The Cha-Cha adds fun to your dancing through it’s syncopated steps, many open movements and interesting combinations. You and your partner will be able to feel the pulsating upbeat latin rhythms which make this dance so exciting. Chacha is a dance you will be able to use often and its energetic rhythm encourages you to cut loose and let your personality show.
- Cha Cha Breaks–Concentrate on combinations and variations
- Appearance in Shine Positions–Open leads, self expression, arms, and hands
- Quick Footwork (syncopations)–Build staccato footwork & syncopated movement
- Cha Cha Turns–Develop momentum control, weight off heels
- Variety (Interrelation)–Add variety by adapting patterns from related dances
- Amalgamations–Stress importance of combinations
- Compare/Contrast–Rumba, Mambo, Salsa, Swing
The Cha Cha was actually created from the Mambo, when the Latin bands toured America in the early 1950’s. Orchestras began playing some Mambo songs slower, as the Mambo was often played extremely up-tempo [put on “Mambo Jambo” and try dancing to it!]. The slowness of this new Mambo allowed for improvisations. A modern variant on this theme is sometimes danced in Latin clubs today and referred to as “Mambo-Cha” with added hip actions in the slower part of the step pattern. Another early innovation was the addition of a ‘triple step’, a series of three steps, instead of the usual one step only, to fill the left over time. It is for this reason that this new dance form was originally called “Triple Mambo” or sometimes “Double Mambo”. This innovation proved to be so popular that it ended up spawning an entirely new dance craze and came to be known as the Cha Cha or the Cha Cha Cha.
Cha Cha is said to have been actually invented by Enrique Jorrin, a Cuban violinist, in 1954. Jorrin slowed down the mambo beat and made several recordings of this including “La Engañadora”, quite possibly the very first Cha Cha song. The sound of the Cha Cha is said to be the origin of the name — the steps making a sound on the floor that resembles “cha-cha-cha”.
Prado Perez and his Orchestra was one of the most famous bands of the 50’s to tour North America and ensured that the Cha Cha was going to be permanently ingrained in North American culture. Cha Cha continued to enjoy a certain popularity through to the present day and has always been a favorite dance in ballroom dance studios and clubs.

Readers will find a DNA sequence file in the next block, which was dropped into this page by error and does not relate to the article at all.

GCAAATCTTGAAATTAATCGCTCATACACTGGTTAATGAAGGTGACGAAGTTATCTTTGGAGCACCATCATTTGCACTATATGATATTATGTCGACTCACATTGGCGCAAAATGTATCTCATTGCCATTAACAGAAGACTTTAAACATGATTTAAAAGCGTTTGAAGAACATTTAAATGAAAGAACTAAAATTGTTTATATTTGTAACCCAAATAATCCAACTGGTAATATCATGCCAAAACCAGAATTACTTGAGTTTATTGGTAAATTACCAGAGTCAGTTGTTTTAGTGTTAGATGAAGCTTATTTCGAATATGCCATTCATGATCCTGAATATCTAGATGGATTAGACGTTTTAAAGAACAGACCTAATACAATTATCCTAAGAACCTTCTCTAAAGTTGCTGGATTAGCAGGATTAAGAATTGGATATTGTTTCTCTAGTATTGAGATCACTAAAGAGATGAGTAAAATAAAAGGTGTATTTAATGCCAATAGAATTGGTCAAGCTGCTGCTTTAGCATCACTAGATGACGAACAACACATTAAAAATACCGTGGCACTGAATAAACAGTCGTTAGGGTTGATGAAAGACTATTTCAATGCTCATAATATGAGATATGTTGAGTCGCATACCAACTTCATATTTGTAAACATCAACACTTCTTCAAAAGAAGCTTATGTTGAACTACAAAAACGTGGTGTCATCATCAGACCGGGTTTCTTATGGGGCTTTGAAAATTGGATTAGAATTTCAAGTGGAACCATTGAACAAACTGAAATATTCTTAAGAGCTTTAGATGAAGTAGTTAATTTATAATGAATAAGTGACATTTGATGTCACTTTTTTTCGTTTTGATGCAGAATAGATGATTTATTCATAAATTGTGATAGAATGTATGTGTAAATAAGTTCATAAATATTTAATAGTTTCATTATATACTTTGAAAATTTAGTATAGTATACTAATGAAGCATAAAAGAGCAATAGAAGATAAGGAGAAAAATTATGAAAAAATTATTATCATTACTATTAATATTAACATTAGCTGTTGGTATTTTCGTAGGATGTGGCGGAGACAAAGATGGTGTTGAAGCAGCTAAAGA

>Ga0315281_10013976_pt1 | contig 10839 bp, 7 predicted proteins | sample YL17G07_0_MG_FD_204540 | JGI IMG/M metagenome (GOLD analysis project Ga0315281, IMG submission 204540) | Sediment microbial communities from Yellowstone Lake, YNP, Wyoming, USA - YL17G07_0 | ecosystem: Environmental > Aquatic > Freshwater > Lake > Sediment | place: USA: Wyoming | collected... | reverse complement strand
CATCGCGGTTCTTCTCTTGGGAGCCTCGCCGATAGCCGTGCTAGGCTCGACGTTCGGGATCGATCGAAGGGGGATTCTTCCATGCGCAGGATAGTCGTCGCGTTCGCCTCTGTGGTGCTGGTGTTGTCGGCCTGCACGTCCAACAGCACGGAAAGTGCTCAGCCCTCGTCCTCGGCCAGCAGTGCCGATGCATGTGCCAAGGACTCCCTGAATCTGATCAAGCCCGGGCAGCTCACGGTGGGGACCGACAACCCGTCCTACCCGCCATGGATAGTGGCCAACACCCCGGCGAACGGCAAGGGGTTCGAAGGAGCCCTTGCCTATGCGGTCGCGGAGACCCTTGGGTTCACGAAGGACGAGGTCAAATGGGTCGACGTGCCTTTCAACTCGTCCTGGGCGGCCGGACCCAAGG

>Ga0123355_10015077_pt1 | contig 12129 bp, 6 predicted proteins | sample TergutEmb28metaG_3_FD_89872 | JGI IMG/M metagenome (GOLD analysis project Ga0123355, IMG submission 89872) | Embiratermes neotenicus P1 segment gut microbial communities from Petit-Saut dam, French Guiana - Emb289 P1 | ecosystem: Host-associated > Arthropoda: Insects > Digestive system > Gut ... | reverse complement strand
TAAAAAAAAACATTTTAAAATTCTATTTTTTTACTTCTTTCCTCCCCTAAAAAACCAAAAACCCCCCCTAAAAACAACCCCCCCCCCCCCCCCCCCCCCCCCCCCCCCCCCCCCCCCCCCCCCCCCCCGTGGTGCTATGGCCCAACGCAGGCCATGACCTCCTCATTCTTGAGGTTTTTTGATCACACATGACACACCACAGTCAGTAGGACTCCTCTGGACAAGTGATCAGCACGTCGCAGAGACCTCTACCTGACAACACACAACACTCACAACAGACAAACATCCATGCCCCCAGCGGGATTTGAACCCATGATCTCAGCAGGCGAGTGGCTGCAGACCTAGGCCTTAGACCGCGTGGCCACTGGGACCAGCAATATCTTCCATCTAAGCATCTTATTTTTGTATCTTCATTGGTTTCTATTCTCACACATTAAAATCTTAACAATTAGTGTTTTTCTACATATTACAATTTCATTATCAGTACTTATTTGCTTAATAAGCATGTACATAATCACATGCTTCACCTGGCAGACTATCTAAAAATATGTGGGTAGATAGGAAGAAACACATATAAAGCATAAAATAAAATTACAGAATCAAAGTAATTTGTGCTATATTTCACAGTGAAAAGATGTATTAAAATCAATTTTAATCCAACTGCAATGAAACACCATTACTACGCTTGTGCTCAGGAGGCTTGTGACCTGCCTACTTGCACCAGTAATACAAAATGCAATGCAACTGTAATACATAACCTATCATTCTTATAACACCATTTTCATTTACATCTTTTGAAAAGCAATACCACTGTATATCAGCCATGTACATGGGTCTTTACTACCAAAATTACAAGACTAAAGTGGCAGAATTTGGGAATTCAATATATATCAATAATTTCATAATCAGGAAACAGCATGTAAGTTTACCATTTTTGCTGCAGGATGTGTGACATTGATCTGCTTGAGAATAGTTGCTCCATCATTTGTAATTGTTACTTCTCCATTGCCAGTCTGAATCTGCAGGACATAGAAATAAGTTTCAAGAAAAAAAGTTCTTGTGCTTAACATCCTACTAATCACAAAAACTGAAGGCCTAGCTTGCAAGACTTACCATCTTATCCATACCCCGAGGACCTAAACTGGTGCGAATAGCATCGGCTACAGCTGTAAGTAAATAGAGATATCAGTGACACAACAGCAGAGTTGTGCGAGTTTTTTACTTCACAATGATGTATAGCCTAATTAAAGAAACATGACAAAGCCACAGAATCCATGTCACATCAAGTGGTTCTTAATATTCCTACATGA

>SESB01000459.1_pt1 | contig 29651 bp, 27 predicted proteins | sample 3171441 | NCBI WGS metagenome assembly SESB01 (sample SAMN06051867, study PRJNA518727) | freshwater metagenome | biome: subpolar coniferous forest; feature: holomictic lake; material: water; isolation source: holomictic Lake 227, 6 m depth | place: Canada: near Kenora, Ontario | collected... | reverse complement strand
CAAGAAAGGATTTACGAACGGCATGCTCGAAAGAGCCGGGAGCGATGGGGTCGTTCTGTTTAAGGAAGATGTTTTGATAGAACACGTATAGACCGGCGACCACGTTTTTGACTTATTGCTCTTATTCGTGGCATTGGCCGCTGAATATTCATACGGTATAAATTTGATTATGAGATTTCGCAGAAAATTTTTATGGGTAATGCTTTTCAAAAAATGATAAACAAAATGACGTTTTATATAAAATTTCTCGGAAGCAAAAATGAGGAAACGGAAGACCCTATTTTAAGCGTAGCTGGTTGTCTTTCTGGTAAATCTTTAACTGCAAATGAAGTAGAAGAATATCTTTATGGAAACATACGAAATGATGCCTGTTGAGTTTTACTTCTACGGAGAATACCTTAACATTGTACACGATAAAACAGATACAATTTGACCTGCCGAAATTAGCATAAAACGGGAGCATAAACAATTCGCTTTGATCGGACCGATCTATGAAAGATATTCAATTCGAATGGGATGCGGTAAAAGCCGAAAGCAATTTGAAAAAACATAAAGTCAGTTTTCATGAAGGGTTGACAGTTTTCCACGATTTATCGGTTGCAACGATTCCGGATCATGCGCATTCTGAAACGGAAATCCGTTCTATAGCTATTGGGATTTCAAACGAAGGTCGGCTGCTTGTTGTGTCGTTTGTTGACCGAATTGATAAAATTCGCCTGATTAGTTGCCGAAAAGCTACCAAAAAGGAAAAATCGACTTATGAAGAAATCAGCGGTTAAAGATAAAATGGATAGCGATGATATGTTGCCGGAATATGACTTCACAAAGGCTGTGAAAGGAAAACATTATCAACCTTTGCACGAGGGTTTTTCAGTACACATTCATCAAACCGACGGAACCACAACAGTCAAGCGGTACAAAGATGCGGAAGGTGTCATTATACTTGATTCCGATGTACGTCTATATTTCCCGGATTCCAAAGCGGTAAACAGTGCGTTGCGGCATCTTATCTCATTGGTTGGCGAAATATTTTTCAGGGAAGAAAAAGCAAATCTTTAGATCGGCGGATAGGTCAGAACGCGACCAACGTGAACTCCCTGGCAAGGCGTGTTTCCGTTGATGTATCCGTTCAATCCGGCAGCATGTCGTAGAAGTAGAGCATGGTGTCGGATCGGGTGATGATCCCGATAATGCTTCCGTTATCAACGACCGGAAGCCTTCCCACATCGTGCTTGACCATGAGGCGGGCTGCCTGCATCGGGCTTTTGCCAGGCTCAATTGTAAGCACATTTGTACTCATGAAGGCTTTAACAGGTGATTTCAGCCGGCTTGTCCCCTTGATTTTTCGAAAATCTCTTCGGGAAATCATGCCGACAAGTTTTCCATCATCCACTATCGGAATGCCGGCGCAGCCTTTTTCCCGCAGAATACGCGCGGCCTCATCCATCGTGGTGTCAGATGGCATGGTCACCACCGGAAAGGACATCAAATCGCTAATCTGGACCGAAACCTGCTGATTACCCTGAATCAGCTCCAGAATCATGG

Cha Cha exists in the American Style and the International Style where they are both danced in competition in their respective divisions.
The Cha Cha remains as quite possibly the most popular Latin-based dance in North America today. Parts of its rhythm can be heard in the work of many musical artists of varying genres, making Cha Cha an extremely useful dance to know for anyone wanting to get out on the floor.
Cha Cha music originally arose from Mambo music [see Mambo for more detail]. Cha Cha music is written in 4/4 time and may be played over a wide range of tempos. Often in Cha Cha music, a rhythmical link can be heard between each measure resulting in an overall rhythm of “1, 2, 3, 4 &” repeated.
The recommended tempo range for the American Style Cha Cha is 28 to 30 bpm (bars per minute) while for the International Cha Cha Cha a slightly faster 32 bpm.
Cha Cha can also be adapted to much of the modern ‘disco’ style music and pop music with a strong 4/4 phrasing and heavier emphasis on the first and third counts, especially those with a Latin sound and feel.
Triple steps (chasses, travelling triple steps, or locks) and rock steps are the basic components of the Cha Cha. Cuban Motion is an important aspect of this dance at a more advanced level.
Because this dance is derived from Mambo, dancing it with the rocking steps on the ‘2’ count in the music continues to be considered correct. The timing of the dance using this concept becomes, using the actual counts in the music: 1,2,3,4&. This gives it an entirely different musical interpretation than counting it 1,2,cha-cha-cha — and usually only the most beginner dancers will count Cha Cha this way. Arthur Murray himself is credited with creating the design for this timing. From the book “My Husband” by Katherine Murray:
At first we taught it by counting out “one-two-cha-cha-cha.” This worked in practice but was impossible to diagram; it looked like five beats to a measure. Arthur retired into his office with the problem and after two hours emerged with a solution. He changed the name of the dance to cha-cha and the count to one-two-three-cha-cha. The two “cha-chas” are said very quickly, making one beat, or a total of four beats to the measure.
American Style Cha Cha is usually danced slightly slower than its International Style counterpart with a very slightly “delayed” action when moving over the supporting leg, allowing for a more continuously rhythmical interpretation.
Cha Cha’s syncopated rhythm is adapatable to many modern pop and dance songs. Today’s Cha Cha is very exciting to dance, and to watch, featuring fast footwork, lots of rotation, and exciting patterns. At it’s highest level it has tremendous speed, sharp leg actions and a playful, flirtatious personality.
Cha Cha songs and artists include:
- Oye Como Va – Tito Puente
- Cherry Pink and Apple Blossom White – Perez “Prez” Prado and His Orchestra
- Black Magic Woman – Santana
- Bang Bang – David Sanborn
- Jezabel – Ricky Martin
- Smooth – Santana (featuring Rob Thomas)
- Blurred Lines – Robin Thicke